“If you stay in Currabeg long
enough, we’ll manage to make a proper Irishman out of you,” Carty Dillon had
predicted on the previous evening.
Tom was thinking of those words now. Strange how things worked out, he opined. Less than a week before, he had dreaded the idea of an Irish assignment and already the charm of Ireland had woven itself about the tendrils of his heart. Truly, it is the unexpected that happens, he reflected as he left the brow of the hill and slowly moved off in the direction of the main road.
He had not gone more than ten yards, however, when he heard someone hailing him. A fraction of a minute later he caught sight of Ciaran emerging from the nearby grove with an orange-coloured envelope in his hand.
“A telegram, Mr. Henderson!” shouted the youth breathlessly. “I hope it isn’t bad news. It arrived about half-an-hour after you left; and, since Colum O’Dwyer said that he saw you coming this way, I decided to bring it along — just in case it might be urgent.”
Hastily Tom broke the seal; but, before he scanned the actual words, he knew beyond a shadow of doubt the purport of the message.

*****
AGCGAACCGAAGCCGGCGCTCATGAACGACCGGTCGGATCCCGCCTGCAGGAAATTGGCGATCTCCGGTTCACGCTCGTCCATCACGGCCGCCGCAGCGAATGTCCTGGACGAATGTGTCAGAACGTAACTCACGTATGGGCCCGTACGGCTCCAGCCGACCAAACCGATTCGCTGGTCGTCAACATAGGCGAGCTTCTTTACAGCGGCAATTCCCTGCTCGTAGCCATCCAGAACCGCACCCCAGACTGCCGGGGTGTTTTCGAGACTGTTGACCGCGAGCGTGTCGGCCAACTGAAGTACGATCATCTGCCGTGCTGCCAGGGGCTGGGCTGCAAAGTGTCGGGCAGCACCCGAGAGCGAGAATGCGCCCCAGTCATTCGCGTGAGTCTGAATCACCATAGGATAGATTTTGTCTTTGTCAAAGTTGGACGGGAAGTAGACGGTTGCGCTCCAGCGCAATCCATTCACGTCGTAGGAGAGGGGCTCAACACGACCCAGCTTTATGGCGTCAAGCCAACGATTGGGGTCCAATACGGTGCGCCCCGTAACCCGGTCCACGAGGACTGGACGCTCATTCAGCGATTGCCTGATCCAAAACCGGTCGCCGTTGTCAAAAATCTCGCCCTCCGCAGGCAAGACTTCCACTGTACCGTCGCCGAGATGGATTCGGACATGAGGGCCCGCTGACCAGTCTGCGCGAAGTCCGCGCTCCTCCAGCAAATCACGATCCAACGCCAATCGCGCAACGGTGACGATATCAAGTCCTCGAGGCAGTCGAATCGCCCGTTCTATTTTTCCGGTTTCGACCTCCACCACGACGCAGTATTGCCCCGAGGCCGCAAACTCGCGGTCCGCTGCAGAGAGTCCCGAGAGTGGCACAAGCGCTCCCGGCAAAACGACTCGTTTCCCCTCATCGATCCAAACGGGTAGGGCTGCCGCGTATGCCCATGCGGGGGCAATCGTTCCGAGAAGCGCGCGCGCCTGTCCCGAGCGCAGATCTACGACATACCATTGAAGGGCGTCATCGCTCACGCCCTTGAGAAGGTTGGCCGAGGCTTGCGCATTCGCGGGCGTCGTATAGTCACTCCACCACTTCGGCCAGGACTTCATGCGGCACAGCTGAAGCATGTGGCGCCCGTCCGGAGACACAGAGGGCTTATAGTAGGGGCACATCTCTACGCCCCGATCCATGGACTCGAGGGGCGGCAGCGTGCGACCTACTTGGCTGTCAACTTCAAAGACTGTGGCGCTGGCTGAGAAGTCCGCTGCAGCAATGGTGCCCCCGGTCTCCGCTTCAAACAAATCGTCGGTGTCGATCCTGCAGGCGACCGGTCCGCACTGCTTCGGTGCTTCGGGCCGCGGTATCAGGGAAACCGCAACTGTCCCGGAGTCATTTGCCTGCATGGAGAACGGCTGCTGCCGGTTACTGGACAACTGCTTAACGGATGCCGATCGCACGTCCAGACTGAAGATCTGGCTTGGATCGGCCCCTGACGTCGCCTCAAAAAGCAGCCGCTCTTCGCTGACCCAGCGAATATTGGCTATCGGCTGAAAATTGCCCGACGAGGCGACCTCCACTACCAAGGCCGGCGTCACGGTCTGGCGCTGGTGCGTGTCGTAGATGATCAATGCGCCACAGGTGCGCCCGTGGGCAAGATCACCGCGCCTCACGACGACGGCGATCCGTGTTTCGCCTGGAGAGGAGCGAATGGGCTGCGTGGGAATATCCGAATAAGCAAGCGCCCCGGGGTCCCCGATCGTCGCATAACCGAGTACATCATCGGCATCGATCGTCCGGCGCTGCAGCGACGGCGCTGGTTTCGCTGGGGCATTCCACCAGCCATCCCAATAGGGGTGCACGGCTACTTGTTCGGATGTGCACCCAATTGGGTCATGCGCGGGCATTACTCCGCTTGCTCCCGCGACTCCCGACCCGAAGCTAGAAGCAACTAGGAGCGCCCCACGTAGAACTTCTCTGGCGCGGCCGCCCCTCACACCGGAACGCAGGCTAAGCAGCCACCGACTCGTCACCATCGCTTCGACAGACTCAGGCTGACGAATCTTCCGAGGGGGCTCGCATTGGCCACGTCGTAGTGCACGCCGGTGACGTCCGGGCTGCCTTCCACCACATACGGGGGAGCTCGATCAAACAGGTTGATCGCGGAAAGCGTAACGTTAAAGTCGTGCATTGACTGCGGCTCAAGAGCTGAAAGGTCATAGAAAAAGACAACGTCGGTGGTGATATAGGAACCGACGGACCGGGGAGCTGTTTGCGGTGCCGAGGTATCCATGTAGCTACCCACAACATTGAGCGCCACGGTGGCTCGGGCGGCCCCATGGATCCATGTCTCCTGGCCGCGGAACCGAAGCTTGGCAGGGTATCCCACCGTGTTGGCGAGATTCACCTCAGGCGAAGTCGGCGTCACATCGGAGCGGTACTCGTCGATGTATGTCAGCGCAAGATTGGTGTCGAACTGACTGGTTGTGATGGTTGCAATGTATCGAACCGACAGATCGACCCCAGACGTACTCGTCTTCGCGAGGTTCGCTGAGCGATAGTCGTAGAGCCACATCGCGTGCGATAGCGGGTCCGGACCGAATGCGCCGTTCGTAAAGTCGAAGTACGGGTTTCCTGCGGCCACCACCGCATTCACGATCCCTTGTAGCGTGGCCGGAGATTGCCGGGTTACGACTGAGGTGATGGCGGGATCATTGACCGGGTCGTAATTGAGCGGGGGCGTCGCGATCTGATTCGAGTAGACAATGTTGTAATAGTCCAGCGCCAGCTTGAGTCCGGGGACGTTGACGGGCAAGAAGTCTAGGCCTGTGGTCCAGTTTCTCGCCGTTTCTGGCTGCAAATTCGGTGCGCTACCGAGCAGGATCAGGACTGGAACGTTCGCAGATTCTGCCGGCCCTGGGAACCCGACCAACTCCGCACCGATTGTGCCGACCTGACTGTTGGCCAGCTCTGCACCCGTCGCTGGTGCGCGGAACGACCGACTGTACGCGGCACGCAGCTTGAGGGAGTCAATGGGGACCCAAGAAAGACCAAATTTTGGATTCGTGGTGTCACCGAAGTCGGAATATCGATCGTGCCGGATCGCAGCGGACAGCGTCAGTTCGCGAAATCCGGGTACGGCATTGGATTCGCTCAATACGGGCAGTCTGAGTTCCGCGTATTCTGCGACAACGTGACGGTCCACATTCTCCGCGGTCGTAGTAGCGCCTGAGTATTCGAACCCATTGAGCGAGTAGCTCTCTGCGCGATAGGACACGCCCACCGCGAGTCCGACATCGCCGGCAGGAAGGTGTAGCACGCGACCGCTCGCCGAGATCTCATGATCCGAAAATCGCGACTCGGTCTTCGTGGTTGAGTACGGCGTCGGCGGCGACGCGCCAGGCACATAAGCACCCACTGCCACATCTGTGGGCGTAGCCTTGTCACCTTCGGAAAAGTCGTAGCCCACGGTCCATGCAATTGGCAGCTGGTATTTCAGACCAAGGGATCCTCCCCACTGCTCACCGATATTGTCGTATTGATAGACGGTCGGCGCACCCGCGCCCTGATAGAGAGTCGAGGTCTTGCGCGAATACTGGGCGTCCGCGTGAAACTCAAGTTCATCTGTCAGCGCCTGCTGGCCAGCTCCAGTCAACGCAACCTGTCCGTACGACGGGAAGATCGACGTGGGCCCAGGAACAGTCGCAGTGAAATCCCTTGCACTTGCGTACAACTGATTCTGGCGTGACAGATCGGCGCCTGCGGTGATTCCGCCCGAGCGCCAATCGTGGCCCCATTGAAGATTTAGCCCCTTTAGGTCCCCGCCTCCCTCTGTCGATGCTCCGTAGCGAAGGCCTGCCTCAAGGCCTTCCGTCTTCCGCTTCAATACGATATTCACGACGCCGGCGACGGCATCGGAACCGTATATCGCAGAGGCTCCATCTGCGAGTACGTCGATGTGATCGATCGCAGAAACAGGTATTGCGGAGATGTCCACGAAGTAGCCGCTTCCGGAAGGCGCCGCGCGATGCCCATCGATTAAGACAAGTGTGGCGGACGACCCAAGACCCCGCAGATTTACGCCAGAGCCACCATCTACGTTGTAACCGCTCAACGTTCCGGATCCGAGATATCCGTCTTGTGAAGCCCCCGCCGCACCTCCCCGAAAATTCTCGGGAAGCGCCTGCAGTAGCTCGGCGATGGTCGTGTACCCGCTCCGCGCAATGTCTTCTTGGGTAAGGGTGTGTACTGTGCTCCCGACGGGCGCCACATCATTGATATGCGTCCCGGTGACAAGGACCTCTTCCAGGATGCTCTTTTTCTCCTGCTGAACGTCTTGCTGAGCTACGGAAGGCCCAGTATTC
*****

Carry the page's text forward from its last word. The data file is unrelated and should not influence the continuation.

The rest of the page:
“First article overdue. Deadline in sight. Smith.”
It was extremely terse, but it told Tom all that he wished to know.
As one in a daze, he refolded the missive and thrust both itself and the envelope into his pocket. Ciaran looked at him anxiously as he did so.
“It is bad news, then Mr. Henderson?” he quietly interposed.
Tom Henderson shook his head.
“No, Ciaran,” he replied;
“it’s simply a message that I was expecting — nothing more.”
And putting the matter out of
his mind for the time being, he forced a faint smile and continued to make his
way down the side of the hill.
Chapter 4: Fresh Surprise.
It was not until he was out on the main road that Tom Henderson decided to put the question that for the past four days had lingered in his mind.